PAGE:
100 Herbs, 50 Kids
Being the "laowai" (foreigner) is often times a problem. However, sometimes even problems enjoy their own special brand of absurdity.
When I got to the Kunming Botanical Institutes's Chinese Herbal Medicine garden, I found myself alone for the first time in the week I'd been in China. I sat down in a beautiful pavilion overlooking a pond full of lilies and rested for a few minutes, enjoying my dried mangoes, a Pepsi, and a bag of potato chips self-described on the package as "the flavor of pungency".
At the time of this trek, I was just on the tail end of a really bad cold/flu. I was still suffering from profuse nasal drainage, red eyes, and a general desire not to be looked at. Having just finished my hourly sneezing fit I leaned back beginning to plan out my day of photography in this so-called "100 Medicine Garden."
Just then, I see some 8th grade children running in through the main gate of this garden three hundred yards away from me. I know that it is a matter of time, a short matter of time before I am spotted. Yep, it didn't take long at all. In minutes, I was surrounded by about fifty eighth graders.
There was nothing I could do. I couldn't be cold and ignore them. They were all around me. Each one waiting silently for some pearl of exotic wisdom to come spurting forth from me like a guru at the top of a mountain. Just to add some drama to the moment, I said absolutely nothing until one of them spoke. The bravest of them came forward, and in a decidedly British accent said "Hallao".
"Hello, how are you?" I countered, and the pavilion burst into laughter.
"What is your name?" A tall girl asked, being prodded by two of her friends.
"Al." I responded.
In unison, suggesting to me that this was part of their memorized classroom dialog, the two friends followed up with "can you spell that slowly for me?"
I opened up my left hand to use as a writing tablet, and with my right index finger, drew an "A" and an "L" on my hand. I asked one of them what her name was.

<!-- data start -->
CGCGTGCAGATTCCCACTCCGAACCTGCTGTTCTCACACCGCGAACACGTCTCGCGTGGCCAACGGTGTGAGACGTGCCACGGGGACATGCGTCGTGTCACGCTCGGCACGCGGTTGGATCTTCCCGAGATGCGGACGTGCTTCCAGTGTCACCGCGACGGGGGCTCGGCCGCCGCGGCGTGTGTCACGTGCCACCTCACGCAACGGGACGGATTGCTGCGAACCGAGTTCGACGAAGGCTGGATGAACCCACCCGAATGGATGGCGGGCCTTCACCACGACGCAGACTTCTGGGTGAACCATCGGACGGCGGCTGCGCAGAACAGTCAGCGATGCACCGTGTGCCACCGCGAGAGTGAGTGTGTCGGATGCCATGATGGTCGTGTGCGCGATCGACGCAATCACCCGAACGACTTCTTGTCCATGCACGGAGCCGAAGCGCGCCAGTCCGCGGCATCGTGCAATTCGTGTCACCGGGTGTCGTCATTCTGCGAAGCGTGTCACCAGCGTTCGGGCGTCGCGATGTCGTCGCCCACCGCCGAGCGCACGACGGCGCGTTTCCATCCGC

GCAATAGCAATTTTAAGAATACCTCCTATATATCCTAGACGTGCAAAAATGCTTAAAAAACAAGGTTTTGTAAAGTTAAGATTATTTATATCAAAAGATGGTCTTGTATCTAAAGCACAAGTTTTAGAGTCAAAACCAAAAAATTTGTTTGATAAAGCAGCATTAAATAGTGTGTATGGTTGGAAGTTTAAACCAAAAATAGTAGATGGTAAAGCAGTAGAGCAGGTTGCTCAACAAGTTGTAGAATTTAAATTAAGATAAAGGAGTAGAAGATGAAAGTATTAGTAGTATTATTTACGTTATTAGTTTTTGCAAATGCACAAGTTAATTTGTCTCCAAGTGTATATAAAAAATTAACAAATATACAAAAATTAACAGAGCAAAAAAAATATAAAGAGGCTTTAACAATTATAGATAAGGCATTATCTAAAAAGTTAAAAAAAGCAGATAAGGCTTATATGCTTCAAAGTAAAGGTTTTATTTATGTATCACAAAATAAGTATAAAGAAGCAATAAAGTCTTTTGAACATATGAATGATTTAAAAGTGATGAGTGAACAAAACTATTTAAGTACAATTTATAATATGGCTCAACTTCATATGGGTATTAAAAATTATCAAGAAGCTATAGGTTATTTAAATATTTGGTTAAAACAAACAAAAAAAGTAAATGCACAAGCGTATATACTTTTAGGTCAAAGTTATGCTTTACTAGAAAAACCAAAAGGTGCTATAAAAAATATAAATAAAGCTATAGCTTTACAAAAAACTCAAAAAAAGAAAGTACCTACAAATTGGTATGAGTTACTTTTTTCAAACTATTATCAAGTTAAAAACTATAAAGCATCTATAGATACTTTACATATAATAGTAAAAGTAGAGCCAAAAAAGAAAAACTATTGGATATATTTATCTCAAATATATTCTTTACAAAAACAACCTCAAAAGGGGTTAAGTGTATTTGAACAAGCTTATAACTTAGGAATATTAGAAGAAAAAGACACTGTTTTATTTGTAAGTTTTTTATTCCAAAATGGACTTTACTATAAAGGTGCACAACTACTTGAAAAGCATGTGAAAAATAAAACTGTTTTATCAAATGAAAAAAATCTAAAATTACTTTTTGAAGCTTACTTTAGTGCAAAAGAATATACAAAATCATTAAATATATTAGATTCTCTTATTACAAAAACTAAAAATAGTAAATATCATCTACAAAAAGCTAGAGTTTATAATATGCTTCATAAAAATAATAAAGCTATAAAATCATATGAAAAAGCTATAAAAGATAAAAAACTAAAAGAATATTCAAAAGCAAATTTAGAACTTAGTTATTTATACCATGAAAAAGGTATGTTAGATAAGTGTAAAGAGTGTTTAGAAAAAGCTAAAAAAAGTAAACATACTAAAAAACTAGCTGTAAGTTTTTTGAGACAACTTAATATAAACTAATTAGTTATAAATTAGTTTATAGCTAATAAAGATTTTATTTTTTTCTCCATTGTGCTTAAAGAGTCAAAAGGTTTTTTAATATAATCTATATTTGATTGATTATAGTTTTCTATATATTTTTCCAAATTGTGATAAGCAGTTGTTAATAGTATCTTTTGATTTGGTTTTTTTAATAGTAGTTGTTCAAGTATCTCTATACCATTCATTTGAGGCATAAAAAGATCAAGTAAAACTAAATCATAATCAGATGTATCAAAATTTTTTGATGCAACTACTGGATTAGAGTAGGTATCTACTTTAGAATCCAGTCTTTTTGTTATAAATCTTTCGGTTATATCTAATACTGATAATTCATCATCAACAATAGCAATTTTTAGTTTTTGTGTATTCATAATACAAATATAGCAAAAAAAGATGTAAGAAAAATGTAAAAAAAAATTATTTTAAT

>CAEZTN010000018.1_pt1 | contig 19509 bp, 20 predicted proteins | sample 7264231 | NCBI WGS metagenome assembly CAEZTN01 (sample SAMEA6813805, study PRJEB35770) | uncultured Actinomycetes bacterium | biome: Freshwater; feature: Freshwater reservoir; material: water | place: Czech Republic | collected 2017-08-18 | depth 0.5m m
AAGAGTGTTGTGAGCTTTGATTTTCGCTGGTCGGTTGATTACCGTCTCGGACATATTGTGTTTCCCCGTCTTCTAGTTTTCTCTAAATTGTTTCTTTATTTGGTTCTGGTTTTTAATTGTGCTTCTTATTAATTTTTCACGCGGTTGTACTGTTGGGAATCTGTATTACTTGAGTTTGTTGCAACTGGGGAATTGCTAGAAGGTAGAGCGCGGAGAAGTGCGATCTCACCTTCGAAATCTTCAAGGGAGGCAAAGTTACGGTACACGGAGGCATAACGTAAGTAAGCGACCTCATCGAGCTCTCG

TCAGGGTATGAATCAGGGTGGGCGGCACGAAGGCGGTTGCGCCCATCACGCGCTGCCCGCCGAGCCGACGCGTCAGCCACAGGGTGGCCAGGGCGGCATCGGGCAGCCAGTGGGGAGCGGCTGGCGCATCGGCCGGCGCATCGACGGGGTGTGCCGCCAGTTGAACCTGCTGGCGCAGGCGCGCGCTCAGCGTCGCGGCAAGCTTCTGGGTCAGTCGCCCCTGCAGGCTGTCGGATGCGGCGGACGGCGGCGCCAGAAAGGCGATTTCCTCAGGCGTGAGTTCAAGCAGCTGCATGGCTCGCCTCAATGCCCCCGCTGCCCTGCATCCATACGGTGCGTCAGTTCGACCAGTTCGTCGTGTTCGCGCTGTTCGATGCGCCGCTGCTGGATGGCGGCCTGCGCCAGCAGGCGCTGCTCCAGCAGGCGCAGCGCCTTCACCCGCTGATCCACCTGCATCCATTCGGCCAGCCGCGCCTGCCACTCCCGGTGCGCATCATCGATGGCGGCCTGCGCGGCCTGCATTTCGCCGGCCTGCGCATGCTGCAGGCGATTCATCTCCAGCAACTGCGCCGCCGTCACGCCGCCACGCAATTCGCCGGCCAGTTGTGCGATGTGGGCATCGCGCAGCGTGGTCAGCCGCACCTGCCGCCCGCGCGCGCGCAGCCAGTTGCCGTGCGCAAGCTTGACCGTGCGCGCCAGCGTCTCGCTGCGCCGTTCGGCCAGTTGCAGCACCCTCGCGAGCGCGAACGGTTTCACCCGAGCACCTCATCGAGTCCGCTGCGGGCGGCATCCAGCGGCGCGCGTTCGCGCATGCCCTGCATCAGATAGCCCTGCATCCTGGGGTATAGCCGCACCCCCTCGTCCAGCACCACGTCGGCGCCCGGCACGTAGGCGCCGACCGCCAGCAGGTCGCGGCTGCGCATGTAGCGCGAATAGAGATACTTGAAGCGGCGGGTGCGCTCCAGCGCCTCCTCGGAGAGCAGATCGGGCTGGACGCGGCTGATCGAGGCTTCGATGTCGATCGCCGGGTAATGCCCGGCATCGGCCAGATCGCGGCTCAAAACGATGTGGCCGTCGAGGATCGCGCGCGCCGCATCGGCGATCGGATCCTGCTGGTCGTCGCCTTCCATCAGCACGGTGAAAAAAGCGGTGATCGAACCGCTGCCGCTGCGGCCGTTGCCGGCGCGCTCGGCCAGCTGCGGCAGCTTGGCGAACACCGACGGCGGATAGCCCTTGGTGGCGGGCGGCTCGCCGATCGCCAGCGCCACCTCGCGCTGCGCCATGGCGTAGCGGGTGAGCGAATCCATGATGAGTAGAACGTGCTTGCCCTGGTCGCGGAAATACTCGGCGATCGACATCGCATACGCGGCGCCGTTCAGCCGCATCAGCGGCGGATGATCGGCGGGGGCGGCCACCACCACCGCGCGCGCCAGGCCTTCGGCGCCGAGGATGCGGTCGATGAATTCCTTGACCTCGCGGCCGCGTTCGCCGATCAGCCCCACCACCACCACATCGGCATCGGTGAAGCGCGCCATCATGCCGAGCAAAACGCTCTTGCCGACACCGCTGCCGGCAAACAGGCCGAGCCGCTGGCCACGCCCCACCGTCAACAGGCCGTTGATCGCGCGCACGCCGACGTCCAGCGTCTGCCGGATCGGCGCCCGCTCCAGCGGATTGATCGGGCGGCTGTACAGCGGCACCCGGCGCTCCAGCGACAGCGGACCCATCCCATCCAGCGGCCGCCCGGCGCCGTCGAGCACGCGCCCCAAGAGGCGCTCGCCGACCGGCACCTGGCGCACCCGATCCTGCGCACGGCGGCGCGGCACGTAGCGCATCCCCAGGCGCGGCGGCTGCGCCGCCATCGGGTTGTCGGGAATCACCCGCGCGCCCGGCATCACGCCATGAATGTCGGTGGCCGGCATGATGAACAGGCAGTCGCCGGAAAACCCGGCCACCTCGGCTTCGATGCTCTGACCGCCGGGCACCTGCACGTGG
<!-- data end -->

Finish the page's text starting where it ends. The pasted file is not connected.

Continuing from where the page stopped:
"Tian, Lin Feng."
Wow. That translates to "Heavenly wind of the forest." She wins that one.
The young man who was the first to speak to me, was also the first to actually walk on water, or so it appears as he peers into the lily pond.
A man that seemed to be in charge of the children arrived in the pavilion. I made my way over to him and asked them if they (the children) were his friends. He said "yes", and even said that their English teacher was here somewhere though I never did find her. We were having this dialog in Mandarin. We really couldn't understand each other too well.
I decided to go ahead and scout around for some good pictures. I was being followed, step by step by fifty young people. They were milling around me like I was an oxygen tank and they were all under the sea, needing me for air.
Again, I was sick. I didn't feel well, and I certainly didn't feel presentable, given the constant sneezing and dripping nose. Yet, there was absolutely nothing I could do, so I gave into it and took some pictures of the children, and even had a little fun with them.
Two girls, spooked away when they saw me taking their picture. Chinese students wear team uniforms. Schools are organized into teams.
I used the children's ability to read the Chinese characters dangling from many of the medicinal herbs to determine just exactly what they were, since my experience with Chinese herbs is in the pharmacy, after the herbs have been dried, processed, and generally altered in appearance.
Here's a nice shot of Huo Xiang (Patchouli).
Huo Xiang is used for nausea and vomiting among a few other things.
I attempted to tell the kids about Huo Xiang by mimicking a headache and nausea. I must admit, that I enjoyed mimicking the dizzy retching, that's the eighth grader inside of me, but they weren't really too interested in the medicinal herbs.
To them, the real blossom of this garden was the one plant they've never seen before. The tall one with the white skin and round blue eyes, the one with all that stuff coming out of his nose.